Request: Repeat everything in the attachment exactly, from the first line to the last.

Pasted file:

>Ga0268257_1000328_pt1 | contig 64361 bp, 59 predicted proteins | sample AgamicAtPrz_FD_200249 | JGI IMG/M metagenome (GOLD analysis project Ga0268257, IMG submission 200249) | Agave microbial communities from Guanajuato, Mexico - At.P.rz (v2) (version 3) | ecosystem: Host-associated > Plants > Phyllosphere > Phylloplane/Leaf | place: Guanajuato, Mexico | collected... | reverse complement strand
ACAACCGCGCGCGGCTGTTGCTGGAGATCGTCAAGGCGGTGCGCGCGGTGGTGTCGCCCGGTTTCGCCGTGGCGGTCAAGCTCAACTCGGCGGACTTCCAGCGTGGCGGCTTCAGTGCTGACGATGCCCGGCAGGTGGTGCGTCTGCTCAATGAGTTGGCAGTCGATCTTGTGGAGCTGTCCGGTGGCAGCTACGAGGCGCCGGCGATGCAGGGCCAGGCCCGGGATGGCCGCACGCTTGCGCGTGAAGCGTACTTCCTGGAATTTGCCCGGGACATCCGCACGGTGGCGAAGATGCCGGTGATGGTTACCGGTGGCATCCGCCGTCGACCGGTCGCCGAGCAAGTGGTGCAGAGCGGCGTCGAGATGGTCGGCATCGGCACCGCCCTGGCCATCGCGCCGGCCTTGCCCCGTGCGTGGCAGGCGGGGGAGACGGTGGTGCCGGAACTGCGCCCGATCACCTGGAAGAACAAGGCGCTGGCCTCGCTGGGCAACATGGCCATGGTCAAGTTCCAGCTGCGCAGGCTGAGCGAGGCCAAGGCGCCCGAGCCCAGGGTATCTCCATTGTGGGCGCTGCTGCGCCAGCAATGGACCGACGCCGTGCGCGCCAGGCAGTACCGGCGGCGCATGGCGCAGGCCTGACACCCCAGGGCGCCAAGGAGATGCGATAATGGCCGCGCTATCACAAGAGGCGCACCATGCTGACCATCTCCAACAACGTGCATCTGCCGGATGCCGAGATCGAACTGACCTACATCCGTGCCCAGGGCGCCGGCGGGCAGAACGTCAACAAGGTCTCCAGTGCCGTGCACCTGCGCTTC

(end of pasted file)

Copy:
>Ga0268257_1000328_pt1 | contig 64361 bp, 59 predicted proteins | sample AgamicAtPrz_FD_200249 | JGI IMG/M metagenome (GOLD analysis project Ga0268257, IMG submission 200249) | Agave microbial communities from Guanajuato, Mexico - At.P.rz (v2) (version 3) | ecosystem: Host-associated > Plants > Phyllosphere > Phylloplane/Leaf | place: Guanajuato, Mexico | collected... | reverse complement strand
ACAACCGCGCGCGGCTGTTGCTGGAGATCGTCAAGGCGGTGCGCGCGGTGGTGTCGCCCGGTTTCGCCGTGGCGGTCAAGCTCAACTCGGCGGACTTCCAGCGTGGCGGCTTCAGTGCTGACGATGCCCGGCAGGTGGTGCGTCTGCTCAATGAGTTGGCAGTCGATCTTGTGGAGCTGTCCGGTGGCAGCTACGAGGCGCCGGCGATGCAGGGCCAGGCCCGGGATGGCCGCACGCTTGCGCGTGAAGCGTACTTCCTGGAATTTGCCCGGGACATCCGCACGGTGGCGAAGATGCCGGTGATGGTTACCGGTGGCATCCGCCGTCGACCGGTCGCCGAGCAAGTGGTGCAGAGCGGCGTCGAGATGGTCGGCATCGGCACCGCCCTGGCCATCGCGCCGGCCTTGCCCCGTGCGTGGCAGGCGGGGGAGACGGTGGTGCCGGAACTGCGCCCGATCACCTGGAAGAACAAGGCGCTGGCCTCGCTGGGCAACATGGCCATGGTCAAGTTCCAGCTGCGCAGGCTGAGCGAGGCCAAGGCGCCCGAGCCCAGGGTATCTCCATTGTGGGCGCTGCTGCGCCAGCAATGGACCGACGCCGTGCGCGCCAGGCAGTACCGGCGGCGCATGGCGCAGGCCTGACACCCCAGGGCGCCAAGGAGATGCGATAATGGCCGCGCTATCACAAGAGGCGCACCATGCTGACCATCTCCAACAACGTGCATCTGCCGGATGCCGAGATCGAACTGACCTACATCCGTGCCCAGGGCGCCGGCGGGCAGAACGTCAACAAGGTCTCCAGTGCCGTGCACCTGCGCTTC